Silent Eagle

Or, Death of the Raptor

f15_silent_eagle_1F-15SE Silent Eagle.  Boeing Media photo by Ron Bookout.

In what is no doubt irresistible music to SecDef Robert Gates’ ears, Boeing Integrated Defense Systems has decided to remarket the 37-year-old F-15 Eagle in a semi-stealthy new configuration.

The F-15SE (or Silent Eagle) features several improvements over currently-serving C- and E-model Eagles, including:

  • Vertical stabilizers (tails) canted outward at 15 degrees, reducing the aircraft’s radar cross-section.
  • Internal weapons bays in new conformal fuel tanks (CFTs).  The CFT bays can carry a mix of air-air and air-ground munitions [AIM-9s, AIM-120s, 500-1000 pound JDAMs, 250 pound SDBs, etc].  Because of the loss of CFT fuel volume, the Silent Eagle’s range will be reduced by 180-200nm, but the operator can always elect to use ordinary CFTs without weapon stowage.
  • BAE Systems’ digital electronic warfare system (DEWS), designed to integrate with the Raytheon APG-63v3 AESA radar.
  • Possibility of integrating stealthy skin coatings and radar blockers for engine inlets, which will further reduce the front-aspect radar cross-section.

Although the aircraft is intended for export markets such as Japan, Korea, Israel and Saudi Arabia, my prediction is that this development will seal the end of Lockheed’s F-22 Raptor production.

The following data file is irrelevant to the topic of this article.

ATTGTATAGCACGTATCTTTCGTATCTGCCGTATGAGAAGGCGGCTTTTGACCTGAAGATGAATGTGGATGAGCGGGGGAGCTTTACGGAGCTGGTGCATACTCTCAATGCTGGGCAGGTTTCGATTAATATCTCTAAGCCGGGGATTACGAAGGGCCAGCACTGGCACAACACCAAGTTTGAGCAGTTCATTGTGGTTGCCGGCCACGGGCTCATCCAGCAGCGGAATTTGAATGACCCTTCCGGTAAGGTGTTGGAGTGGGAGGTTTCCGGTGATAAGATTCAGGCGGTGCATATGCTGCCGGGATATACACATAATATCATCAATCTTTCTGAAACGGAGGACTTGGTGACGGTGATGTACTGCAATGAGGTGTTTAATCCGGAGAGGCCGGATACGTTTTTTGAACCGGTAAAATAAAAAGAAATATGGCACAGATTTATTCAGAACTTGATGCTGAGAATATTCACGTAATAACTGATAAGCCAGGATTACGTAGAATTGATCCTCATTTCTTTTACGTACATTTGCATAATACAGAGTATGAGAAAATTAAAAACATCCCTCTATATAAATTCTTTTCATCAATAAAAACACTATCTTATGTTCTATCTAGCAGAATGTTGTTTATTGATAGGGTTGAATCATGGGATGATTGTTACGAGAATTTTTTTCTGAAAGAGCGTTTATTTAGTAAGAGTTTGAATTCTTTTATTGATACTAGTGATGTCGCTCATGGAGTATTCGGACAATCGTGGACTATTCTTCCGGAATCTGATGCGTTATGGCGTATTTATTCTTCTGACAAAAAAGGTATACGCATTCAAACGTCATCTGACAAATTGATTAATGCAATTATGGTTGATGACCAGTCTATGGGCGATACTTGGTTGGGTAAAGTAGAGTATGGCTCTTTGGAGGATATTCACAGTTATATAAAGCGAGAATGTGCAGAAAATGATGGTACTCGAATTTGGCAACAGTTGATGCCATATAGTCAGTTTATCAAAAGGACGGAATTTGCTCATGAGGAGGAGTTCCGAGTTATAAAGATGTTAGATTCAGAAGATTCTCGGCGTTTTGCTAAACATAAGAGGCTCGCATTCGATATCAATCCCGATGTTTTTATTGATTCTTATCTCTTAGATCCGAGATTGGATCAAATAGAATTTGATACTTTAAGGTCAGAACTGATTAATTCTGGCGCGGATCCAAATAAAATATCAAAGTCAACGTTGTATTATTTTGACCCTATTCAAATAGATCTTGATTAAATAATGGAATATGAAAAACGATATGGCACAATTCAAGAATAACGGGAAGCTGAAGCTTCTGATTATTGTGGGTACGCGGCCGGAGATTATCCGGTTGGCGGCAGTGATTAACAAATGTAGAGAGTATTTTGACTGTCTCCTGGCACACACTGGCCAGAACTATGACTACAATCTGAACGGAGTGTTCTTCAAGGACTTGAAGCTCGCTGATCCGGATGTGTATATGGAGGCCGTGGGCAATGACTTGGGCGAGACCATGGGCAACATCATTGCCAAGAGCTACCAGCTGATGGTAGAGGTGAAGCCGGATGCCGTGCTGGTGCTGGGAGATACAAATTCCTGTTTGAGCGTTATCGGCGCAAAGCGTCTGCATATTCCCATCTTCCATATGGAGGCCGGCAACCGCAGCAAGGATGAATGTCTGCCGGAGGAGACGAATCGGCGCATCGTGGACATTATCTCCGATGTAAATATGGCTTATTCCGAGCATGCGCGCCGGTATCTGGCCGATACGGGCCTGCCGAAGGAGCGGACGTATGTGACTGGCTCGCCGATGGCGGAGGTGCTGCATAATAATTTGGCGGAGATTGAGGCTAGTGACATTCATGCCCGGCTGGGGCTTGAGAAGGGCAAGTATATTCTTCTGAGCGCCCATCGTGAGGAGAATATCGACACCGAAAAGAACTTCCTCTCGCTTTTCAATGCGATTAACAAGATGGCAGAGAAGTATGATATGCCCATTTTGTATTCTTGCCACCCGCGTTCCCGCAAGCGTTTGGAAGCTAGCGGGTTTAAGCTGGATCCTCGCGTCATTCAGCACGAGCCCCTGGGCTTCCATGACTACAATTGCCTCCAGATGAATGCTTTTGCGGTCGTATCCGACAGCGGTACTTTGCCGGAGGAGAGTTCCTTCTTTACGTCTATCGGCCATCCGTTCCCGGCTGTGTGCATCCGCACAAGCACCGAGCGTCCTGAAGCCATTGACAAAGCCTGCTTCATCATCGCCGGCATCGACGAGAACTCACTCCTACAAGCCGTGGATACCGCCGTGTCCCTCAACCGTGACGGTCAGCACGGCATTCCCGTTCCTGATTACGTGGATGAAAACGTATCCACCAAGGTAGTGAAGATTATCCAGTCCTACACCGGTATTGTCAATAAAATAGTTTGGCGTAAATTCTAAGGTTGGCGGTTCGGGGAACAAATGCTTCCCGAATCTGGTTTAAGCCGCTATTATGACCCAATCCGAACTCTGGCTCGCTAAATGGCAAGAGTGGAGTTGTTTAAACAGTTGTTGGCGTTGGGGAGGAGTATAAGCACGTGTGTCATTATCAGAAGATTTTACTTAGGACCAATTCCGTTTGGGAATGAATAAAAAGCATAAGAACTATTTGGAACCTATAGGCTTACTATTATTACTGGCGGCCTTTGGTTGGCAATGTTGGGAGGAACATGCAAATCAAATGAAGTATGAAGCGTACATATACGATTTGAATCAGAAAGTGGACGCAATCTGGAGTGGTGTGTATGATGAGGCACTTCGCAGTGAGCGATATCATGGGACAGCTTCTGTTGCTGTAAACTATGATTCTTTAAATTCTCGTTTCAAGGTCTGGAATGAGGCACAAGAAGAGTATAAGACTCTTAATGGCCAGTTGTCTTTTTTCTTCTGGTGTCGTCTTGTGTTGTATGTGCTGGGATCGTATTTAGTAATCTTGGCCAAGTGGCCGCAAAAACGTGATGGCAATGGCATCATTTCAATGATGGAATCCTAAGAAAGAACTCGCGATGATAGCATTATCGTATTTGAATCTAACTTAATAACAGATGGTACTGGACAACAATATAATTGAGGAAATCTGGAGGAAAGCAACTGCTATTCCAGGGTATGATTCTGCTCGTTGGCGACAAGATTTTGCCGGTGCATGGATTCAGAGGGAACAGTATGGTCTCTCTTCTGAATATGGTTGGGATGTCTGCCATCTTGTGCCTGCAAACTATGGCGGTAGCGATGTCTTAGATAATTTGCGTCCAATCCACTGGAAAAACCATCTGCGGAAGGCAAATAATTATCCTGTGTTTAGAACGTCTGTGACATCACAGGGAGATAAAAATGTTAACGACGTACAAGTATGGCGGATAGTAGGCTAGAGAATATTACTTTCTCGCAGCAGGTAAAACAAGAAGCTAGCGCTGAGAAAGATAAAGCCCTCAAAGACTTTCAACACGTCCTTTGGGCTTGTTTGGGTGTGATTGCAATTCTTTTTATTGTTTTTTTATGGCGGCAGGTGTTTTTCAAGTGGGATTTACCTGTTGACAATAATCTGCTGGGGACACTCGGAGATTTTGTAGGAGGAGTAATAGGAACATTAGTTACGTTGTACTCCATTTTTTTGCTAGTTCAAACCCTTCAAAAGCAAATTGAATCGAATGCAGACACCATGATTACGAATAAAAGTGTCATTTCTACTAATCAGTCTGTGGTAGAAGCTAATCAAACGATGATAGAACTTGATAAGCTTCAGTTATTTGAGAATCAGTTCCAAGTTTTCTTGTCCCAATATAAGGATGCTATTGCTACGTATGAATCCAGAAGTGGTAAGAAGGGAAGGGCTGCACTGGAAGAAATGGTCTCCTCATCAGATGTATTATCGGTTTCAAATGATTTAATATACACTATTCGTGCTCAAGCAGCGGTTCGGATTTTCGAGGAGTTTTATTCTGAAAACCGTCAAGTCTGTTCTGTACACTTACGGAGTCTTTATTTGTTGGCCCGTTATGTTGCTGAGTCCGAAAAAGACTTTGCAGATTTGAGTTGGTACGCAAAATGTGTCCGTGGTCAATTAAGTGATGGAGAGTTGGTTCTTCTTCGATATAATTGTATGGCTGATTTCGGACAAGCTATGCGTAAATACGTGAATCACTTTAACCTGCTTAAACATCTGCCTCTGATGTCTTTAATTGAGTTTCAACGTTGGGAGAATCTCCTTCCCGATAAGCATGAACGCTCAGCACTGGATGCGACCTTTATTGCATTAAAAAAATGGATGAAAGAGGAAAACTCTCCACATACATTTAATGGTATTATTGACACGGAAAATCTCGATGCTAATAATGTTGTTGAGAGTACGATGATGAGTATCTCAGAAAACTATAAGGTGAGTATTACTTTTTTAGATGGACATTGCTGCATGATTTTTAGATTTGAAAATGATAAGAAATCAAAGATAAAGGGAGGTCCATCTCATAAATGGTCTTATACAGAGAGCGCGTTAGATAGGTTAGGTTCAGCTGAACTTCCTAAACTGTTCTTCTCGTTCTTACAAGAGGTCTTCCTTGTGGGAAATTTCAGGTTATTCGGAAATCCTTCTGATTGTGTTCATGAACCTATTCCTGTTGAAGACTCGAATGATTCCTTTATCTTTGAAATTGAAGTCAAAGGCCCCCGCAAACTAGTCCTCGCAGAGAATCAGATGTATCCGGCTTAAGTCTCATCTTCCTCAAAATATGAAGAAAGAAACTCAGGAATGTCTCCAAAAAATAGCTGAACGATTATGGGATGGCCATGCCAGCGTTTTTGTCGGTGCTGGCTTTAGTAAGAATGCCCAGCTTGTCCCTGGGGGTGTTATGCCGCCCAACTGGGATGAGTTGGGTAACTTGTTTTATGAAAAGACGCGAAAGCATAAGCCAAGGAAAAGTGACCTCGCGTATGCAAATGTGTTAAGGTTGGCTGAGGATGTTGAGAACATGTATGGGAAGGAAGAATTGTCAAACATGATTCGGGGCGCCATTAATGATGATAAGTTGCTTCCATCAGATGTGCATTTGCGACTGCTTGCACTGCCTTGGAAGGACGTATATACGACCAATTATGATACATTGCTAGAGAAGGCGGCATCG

I have no doubt Under Secretary of Defense for Acquisition, Technology and Logistics John Young will hint strongly that the Air Force should be looking at cheaper remanufactures of Gen 4 fighters in order to fulfill the Gen 5 warfighting needs of the next 30-40 years.  Because, as the world since 1989 has shown us, no near-peer competitor—despite the nomenclature—will ever develop the capabilities and intentions to strike the national interests of the United States.  The only wars we will ever fight will be at the times and places of our choosing, against asymmetric threats.  Thinking otherwise is, in SecDef Gates’ formulation, “next-war-itis“.

Let’s hope that decidedly rose-tinted view of 21st century combat is correct.

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2 Responses
  1. Well, this might assure that there will _be_ a next war…
    Anyway, the ads for the F-22 are still up in the Pentagon City metro station walkway…

  2. Chris Taylor says:

    Yep, they’re all over the Air Force Association’s magazine, too. Every month.
    Who knows whether it will be effective. My bet is that it will get axed by Gates, and in 15-20 years we’ll be fighting a war with slightly uprated versions of the stuff we’ve got today. And taking way too many casualties.